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How Cognitive Distortions Can Affect Moms: Strategies for Managing Them From a St. Louis Therapist

Updated: Sep 6

A woman and her daughter smile at each other while sitting on a couch. Motherhood can feel even harder when cognitive distortions impact your life. Marble Wellness is a therapy practice in St. Louis, MO that specializes in therapy for moms, couples counseling, child therapy, therapy for teenagers, and men's mental health.

Hi there! As a Licensed Mental Health Therapist, I have worked with many moms who struggle with cognitive distortions. Cognitive distortions are negative thoughts that can cause a lot of stress and anxiety, and can even affect our behavior and decisions.

In this blog, I'm going to talk about 4 effective ways moms in St. Louis can manage cognitive distortions to live a healthier life.

1. Identify and Challenge Your Negative Thoughts

The first step in managing cognitive distortions is to identify them. It's important to be aware of the negative thoughts that are going through your mind and recognize them as distortions. Here are some common cognitive distortions that moms might experience:

  • All or nothing thinking: This is when you see things as black or white, with no gray area. For example, if you didn't get everything done on your to-do list, you might think that you're a failure as a mom.

  • Catastrophizing: This is when you imagine the worst-case scenario, even if it's unlikely to happen. For example, if your child is running a fever, you might start worrying that they have a rare disease.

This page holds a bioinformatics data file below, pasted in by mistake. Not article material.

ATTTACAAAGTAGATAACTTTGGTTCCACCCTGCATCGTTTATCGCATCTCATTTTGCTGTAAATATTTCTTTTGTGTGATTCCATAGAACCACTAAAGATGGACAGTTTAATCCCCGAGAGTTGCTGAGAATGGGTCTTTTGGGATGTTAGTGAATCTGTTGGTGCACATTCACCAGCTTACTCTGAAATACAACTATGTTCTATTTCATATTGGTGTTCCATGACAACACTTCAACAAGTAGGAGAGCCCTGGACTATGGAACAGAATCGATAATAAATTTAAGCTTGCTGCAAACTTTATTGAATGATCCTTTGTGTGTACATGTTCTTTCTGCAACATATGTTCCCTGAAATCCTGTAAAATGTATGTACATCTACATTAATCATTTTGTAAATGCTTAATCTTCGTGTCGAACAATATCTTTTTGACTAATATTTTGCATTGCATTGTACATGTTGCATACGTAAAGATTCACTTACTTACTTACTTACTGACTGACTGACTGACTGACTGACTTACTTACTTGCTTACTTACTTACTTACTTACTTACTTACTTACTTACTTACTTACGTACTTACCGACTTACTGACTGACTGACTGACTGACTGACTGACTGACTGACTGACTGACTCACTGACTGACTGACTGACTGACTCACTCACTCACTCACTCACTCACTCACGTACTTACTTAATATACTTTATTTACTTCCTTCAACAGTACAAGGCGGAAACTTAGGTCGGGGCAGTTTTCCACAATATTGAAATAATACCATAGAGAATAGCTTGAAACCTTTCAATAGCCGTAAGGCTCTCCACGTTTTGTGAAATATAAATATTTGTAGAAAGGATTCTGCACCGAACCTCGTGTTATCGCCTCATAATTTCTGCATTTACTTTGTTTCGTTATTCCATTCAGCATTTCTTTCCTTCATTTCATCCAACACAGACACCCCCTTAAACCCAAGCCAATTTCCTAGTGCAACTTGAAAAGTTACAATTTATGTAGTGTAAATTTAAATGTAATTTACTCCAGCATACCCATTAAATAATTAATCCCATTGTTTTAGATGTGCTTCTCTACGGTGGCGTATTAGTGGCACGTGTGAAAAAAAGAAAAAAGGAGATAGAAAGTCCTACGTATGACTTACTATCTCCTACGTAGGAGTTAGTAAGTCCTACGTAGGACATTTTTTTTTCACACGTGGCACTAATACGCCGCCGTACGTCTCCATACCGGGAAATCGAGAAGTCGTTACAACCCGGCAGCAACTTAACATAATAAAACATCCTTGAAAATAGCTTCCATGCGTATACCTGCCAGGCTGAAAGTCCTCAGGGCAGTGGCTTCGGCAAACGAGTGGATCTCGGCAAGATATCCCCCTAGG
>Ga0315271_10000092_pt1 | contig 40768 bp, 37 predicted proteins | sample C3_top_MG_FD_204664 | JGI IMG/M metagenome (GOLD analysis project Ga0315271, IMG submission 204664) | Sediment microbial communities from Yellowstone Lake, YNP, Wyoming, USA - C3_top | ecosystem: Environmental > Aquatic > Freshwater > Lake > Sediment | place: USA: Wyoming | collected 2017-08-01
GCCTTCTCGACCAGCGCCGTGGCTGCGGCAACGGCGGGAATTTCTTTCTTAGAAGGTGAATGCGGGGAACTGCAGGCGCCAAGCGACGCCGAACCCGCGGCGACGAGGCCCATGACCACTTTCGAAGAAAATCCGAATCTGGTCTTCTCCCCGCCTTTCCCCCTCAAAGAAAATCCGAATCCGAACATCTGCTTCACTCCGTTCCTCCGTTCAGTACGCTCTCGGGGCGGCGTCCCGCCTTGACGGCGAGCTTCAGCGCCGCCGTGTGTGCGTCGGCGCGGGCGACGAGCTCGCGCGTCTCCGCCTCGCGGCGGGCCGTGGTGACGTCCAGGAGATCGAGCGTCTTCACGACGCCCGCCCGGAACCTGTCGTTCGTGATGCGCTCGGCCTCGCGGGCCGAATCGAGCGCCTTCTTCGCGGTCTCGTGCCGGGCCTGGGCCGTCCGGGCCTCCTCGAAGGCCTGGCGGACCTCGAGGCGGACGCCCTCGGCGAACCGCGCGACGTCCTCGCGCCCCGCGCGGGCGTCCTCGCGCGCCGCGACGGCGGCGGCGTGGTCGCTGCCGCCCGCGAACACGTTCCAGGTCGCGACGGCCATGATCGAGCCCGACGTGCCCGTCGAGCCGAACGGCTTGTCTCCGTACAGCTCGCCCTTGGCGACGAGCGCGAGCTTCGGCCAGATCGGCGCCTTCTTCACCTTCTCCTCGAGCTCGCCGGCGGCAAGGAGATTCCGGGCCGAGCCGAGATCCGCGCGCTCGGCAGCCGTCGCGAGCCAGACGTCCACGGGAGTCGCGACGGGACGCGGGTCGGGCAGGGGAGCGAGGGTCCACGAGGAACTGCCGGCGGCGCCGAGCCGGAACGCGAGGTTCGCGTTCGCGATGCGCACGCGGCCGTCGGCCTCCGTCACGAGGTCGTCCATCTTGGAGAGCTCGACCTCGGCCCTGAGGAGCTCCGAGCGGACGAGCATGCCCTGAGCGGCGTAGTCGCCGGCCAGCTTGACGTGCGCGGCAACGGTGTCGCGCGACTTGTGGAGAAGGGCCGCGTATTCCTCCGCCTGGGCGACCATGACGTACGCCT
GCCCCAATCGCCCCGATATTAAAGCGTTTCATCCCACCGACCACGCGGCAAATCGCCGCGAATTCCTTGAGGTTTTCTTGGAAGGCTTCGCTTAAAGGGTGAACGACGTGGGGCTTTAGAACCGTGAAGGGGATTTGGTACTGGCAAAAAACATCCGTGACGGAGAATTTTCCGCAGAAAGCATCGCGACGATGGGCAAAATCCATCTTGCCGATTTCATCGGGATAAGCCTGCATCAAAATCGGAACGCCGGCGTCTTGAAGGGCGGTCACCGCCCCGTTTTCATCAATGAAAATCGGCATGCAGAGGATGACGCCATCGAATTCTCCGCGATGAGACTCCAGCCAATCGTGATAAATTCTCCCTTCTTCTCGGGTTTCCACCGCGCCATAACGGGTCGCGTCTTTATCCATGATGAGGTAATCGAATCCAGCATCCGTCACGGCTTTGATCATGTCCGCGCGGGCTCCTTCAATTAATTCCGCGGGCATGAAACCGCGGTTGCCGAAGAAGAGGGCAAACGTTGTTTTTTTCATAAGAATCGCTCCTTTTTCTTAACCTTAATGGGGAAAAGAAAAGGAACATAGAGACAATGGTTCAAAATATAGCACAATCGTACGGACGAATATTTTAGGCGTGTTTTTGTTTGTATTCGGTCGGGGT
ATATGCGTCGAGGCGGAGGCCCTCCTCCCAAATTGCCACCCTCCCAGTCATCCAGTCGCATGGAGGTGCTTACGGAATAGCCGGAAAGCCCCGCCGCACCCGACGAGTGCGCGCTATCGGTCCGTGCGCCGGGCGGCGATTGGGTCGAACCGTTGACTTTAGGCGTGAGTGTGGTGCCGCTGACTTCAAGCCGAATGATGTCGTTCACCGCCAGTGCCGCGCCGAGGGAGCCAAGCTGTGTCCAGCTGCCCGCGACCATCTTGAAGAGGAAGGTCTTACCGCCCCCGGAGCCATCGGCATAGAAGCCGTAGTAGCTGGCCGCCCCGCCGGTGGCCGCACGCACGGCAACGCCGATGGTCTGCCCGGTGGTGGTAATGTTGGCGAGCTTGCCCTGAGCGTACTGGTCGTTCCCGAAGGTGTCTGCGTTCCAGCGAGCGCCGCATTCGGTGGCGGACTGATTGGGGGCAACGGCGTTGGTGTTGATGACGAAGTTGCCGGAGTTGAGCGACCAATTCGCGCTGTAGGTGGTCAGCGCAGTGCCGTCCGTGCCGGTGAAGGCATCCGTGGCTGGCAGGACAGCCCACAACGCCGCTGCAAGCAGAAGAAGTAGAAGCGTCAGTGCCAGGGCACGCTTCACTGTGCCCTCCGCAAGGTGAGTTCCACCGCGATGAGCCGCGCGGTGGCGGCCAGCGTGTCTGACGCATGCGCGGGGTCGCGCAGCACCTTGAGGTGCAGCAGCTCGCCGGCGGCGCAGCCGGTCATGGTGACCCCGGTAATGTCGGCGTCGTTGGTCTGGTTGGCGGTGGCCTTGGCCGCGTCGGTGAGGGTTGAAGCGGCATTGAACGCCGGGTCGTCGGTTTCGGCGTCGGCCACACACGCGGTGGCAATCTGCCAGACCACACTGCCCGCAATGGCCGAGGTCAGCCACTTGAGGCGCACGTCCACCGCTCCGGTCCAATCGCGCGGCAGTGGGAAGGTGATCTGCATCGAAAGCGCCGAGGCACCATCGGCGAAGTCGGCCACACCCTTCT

• Personalization: This is when you take things personally that have nothing to do with you. For example, if your child has a tantrum in public, you might think that everyone is judging you as a bad mom.

  • Overgeneralization: This is when you make a broad conclusion based on a single event. For example, if your child gets a bad grade on one test, you might think that they're going to fail the entire school year.

Once you've identified your cognitive distortions, the next step is to challenge them. Ask yourself if there's evidence to support your negative thoughts or if you're jumping to conclusions.

For example, if you're catastrophizing about your child's fever, remind yourself that most fevers are caused by minor illnesses and not life-threatening conditions. If you're overgeneralizing about your child's grades, remind yourself that one bad grade doesn't mean they're going to fail the entire school year.

This takes a lot of practice. It will feel hard at first and you might not always remember to do it. But keep at it. In time, this way of thinking will start to feel easier, which means it will happen more, and eventually it will be your new default thinking. But be patient in the beginning. Don’t expect constant victory. But try nonetheless, because the other side of this can create the internal life you’re longing for.

2. Practice Mindfulness

We know, we know. “Mindfulness” is such a buzzword right now. It’s touted across sectors; in tons of social media; and many other places.